Submitted by lmadmin on Mon, 04/16/2012 - 22:10
A UK assessment within the April Drug and Therapeutics Bulletin (DTB) says there is certainly scant evidence that over-the-counter remedies for basic insect bites function, suggesting that in most circumstances, no therapy at all is adequate.
The DTB concludes:
"There is small evidence for the efficacy of remedies for easy insect bites. The signs and symptoms are typically self limiting and in lots of situations, no therapy could be essential."
The majority of the insect bites inflicted on persons within the UK are from midges, mosquitoes, flies, fleas and bedbugs, searching for a blood meal.
Once they bite, these insects inject saliva in to the wound, causing a reaction, which include itching and inflammation.
Some bites can lead to infection, an eczema flare-up, or anaphylactic shock. Clearly these reactions warrant suitable remedy, says DTB, but which is not what their evaluation is about: their beef is using the over-the-counter medicines employed to treat the vast majority of milder reactions: the itching, swelling, discomfort, and secondary challenges that come from scratching.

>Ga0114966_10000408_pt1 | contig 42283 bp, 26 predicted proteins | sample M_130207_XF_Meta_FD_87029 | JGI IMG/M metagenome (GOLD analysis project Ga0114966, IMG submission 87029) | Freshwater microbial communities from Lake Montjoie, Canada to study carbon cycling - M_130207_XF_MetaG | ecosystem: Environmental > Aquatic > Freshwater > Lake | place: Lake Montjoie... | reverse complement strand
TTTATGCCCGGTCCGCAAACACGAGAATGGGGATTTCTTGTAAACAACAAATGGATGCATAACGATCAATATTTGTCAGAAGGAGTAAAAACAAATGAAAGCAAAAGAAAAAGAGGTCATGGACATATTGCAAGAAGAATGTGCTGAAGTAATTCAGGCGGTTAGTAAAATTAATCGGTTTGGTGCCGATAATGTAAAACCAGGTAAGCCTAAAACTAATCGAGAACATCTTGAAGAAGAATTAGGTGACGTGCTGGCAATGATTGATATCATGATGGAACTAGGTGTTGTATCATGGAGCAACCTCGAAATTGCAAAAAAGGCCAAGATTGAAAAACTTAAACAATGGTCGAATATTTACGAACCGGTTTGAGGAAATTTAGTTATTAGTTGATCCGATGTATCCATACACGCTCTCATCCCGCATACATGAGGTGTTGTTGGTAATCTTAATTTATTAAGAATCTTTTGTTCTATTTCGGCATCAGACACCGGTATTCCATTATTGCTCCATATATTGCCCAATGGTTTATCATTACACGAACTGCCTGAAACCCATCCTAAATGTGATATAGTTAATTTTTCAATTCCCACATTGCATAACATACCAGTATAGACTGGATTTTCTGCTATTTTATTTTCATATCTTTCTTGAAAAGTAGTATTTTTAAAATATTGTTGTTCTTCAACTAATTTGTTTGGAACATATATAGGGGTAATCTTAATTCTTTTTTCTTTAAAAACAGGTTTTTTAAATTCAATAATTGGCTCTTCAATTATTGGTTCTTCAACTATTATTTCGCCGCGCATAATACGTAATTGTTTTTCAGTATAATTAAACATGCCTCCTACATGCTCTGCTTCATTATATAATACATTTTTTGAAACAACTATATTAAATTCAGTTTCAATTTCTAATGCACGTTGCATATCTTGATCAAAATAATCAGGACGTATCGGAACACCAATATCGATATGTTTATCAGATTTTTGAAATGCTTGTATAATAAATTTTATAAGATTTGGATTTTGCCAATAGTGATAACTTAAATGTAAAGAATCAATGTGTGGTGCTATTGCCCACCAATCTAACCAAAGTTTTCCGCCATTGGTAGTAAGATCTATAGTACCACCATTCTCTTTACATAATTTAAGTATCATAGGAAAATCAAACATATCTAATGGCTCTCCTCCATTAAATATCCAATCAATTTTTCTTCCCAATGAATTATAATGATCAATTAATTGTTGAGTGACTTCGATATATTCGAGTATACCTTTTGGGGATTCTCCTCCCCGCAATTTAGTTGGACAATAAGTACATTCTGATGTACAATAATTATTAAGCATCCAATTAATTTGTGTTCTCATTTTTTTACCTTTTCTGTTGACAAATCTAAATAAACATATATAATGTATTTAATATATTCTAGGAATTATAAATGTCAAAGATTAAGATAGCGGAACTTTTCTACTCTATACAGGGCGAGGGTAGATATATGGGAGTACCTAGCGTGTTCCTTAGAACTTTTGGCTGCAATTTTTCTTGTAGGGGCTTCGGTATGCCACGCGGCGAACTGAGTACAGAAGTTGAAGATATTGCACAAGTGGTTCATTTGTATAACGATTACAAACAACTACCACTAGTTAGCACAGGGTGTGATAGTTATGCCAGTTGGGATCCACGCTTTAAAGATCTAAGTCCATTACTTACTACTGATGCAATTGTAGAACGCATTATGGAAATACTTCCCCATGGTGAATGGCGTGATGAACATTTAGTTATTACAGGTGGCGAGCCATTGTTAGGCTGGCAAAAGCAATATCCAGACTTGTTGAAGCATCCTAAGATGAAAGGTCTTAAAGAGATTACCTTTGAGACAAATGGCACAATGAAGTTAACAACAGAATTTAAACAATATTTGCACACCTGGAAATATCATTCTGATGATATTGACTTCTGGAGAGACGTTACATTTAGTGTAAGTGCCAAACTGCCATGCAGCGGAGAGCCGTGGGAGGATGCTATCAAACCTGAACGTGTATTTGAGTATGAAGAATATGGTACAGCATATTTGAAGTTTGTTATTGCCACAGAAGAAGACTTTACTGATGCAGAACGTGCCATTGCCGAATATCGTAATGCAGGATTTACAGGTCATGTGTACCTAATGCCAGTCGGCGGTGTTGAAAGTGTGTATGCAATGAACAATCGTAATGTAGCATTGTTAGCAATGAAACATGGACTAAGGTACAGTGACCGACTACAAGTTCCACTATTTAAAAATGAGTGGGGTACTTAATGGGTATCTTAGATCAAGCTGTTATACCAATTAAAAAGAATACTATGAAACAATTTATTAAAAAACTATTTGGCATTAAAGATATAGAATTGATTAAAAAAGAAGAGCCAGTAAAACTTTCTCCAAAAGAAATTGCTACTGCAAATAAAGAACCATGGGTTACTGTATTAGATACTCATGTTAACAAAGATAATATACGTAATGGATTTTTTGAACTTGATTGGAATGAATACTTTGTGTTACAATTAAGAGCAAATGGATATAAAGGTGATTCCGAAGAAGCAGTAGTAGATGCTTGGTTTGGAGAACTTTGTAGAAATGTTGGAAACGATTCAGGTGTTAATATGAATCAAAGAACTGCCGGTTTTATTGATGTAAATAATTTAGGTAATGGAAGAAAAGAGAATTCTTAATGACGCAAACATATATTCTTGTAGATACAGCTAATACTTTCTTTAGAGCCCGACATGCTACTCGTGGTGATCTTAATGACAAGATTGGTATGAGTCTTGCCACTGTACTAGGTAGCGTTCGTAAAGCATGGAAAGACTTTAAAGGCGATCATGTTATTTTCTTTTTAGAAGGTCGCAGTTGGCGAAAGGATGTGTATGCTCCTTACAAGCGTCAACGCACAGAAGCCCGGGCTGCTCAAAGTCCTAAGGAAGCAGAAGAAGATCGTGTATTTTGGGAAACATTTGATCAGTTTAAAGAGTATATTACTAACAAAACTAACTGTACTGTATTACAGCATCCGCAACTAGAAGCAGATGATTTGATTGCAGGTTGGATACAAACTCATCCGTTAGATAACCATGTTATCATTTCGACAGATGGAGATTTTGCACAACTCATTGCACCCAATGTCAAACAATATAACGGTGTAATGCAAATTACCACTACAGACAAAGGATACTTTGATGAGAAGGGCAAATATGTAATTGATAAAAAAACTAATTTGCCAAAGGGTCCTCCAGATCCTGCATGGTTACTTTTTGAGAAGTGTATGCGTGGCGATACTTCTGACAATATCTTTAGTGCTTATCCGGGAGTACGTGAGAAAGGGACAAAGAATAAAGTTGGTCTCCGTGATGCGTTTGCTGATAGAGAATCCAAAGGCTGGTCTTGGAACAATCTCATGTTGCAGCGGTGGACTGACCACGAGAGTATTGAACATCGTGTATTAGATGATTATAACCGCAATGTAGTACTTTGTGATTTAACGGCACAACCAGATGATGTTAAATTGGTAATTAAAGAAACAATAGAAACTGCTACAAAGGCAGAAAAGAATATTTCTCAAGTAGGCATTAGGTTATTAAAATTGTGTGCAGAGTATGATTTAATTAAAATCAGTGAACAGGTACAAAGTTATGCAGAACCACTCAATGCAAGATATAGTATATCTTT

As an example, steroid creams have already been shown to assist men and women with eczema, but there's no evidence they're helpful for the kind of itching and inflammation you receive from an insect bite, says DTB.
Also, there is absolutely no evidence that steroid tablets function for serious localized and systemic reactions to insect bites, regardless of the reality they're advised for this.
DTB urges folks to utilize steroid creams extremely sparingly and under no circumstances apply them for the face or broken skin.
Yet another remedy they raise doubts about will be the widely advised antihistamine tablet, made use of for pacifying the itching that accompanies insect bites. But based on DTB, there's small evidence to help this either.
DTB says they could discover no difficult evidence on the effectiveness of Crotramiton against itching. They cite a note inside the British National Formulary, the UK expert's drug bible, that says the drug is of "uncertain value".
There's small evidence that antiseptics and astringents relieve itching or burning, even though there's some evidence that dilute ammonium resolution (counter-irritant) assists, says DTB.
As for creams that include painkillers or anaesthetics like lidocaine, benzocaine, at times with antihistamines and antiseptics, DTB says they're "marginally helpful and occasionally trigger sensitisation".
DTB suggests that applying a cloth soaked in cold water for the wound is normally essentially the most helpful technique to treat a straightforward insect bite.
The evaluation will not consist of remedies for bites from ticks, mites and lice.
DTB is published by BMJ Publishing Group Ltd. It truly is not a peer-reviewed journal; its articles are created by editors in consultation with specialists.
Written by Catharine Paddock PhD